Was that the timeline anyway? If you wanted to put out an album in 2021, would you have been writing in the last part of 2020 anyway?
I think we probably would have tried to put a lot more ideas together in the first half of 2020 – or at least spring and early summer while we were touring. We don’t write a lot on the road, but at least if we had ideas we could share them that way and start to compile the list of ideas, and then finetune them when we got home from tour. The idea was to record a record like fall – end of the year in…I guess 2020.
It’s all a blur. (*both laugh*)
Yeah! And it doesn’t matter that it didn’t happen that way, because the way it went down for us is the only way that everyone else knows about. It was nice to have that extra time and to write a lot…
Did you write a lot more for New Ruin than for previous records?
A bit more. We always are in the habit of writing more than we need. For most records, we end up with about twenty songs kinda ready to go. Some of them are always inevitably not as strong as others. For this record, we wrote…I think the final count when I was sending the guys all these ideas I had was like twenty-five or -six. Something like that. Some were fully worked out, some were not, but then we just kinda whittled it down to what we put on the record.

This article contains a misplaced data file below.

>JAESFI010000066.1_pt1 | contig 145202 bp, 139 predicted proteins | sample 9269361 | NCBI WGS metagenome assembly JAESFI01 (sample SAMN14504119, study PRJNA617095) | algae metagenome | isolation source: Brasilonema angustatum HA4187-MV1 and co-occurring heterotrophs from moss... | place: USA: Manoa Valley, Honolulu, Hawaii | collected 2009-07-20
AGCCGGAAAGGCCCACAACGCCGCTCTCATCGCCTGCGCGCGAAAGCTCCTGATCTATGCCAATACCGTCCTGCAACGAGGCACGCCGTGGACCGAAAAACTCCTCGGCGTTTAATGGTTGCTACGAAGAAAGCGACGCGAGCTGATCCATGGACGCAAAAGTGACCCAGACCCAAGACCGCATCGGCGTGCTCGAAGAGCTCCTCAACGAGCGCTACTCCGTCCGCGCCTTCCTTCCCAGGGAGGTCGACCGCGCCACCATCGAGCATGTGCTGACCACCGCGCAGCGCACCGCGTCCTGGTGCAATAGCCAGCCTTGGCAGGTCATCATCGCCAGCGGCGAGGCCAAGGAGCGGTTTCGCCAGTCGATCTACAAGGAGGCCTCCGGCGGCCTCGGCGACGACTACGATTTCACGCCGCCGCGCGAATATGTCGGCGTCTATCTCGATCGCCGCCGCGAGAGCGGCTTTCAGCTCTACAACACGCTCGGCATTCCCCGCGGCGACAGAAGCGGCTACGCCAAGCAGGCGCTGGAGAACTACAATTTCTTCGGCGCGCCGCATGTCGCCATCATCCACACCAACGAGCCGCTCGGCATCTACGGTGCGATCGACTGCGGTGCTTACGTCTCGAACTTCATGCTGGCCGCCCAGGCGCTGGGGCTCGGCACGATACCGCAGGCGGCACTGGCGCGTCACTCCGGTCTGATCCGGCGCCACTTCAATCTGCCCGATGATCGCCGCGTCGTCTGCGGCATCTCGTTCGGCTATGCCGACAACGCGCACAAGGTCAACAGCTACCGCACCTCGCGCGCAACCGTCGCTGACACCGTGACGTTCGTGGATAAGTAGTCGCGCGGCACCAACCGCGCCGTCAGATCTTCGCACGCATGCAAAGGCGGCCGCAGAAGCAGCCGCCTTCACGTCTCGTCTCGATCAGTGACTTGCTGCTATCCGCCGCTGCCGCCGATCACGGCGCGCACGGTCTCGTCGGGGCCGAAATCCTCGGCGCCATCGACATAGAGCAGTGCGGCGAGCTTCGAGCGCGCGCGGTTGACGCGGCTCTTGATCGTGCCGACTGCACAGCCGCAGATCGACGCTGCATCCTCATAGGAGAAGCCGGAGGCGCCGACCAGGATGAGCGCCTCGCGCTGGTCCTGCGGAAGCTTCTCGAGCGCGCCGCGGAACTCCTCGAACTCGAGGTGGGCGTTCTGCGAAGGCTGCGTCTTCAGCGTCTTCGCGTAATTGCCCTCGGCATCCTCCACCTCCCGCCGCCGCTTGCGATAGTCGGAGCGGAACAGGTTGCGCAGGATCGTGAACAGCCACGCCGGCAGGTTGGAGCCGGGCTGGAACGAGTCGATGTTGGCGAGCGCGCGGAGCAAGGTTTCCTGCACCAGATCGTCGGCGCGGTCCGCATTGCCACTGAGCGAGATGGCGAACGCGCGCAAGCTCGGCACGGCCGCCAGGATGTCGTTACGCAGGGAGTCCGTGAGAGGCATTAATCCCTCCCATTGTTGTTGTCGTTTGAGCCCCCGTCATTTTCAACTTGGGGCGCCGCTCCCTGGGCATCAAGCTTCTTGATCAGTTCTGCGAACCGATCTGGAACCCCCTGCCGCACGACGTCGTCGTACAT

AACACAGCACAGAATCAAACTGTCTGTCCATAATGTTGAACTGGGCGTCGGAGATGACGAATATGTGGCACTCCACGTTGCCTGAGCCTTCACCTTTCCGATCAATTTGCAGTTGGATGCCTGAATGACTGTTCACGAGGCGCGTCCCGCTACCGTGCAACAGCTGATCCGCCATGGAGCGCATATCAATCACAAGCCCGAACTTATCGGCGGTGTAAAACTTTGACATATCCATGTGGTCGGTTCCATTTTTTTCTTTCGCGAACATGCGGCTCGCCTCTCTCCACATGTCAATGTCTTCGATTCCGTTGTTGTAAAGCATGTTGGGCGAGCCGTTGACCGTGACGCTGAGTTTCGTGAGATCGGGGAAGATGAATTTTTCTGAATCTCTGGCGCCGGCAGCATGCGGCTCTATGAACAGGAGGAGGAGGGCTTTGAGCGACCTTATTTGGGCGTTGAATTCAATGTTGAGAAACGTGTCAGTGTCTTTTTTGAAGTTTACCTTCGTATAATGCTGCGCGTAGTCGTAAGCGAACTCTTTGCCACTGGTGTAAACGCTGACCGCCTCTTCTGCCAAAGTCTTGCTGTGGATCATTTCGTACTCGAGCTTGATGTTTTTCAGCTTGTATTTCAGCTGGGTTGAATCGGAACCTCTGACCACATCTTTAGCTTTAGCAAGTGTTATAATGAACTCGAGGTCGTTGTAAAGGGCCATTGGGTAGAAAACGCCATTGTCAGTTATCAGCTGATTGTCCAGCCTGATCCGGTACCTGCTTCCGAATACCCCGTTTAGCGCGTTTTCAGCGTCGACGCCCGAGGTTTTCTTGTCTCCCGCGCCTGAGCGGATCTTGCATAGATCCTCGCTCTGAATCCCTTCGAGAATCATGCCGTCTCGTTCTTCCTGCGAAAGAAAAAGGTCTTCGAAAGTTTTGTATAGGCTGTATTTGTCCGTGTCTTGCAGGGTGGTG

Did you go into it with a direction, either sonically or lyrically, that you wanted to focus on this time?
I didn’t set out to do that, but very quickly with what I was writing about and how the songs kinda felt energy-wise, it seemed like there was a pretty clear vision. Well, there was a pretty clear thesis statement which was “People suck (*both laugh*)…and the world is fucking crumbling all around us.” From there, the benefit of having all this downtime is that I had a lot of time to think about how I personally wanted to bring these ideas even to the rest of the guys, and then us as a band, what we could do together to solidify that even further and go into the studio with a really clear vision sonically and thematically. I had a really clear vision at that point lyrically. And then even not just that stuff, but how we wanted to roll out the record, what we wanted to do with videos… Lucky for us we were working with Fat (Wreck Chords) again obviously, who we fucking love – there’s a reason we’ve gone back, because they’re just family. And with Dine Alone in Canada, it’s great. The whole team is strong.It was the strongest and clearest vision I think I’ve ever had and that the band’s ever had going into something. For sure.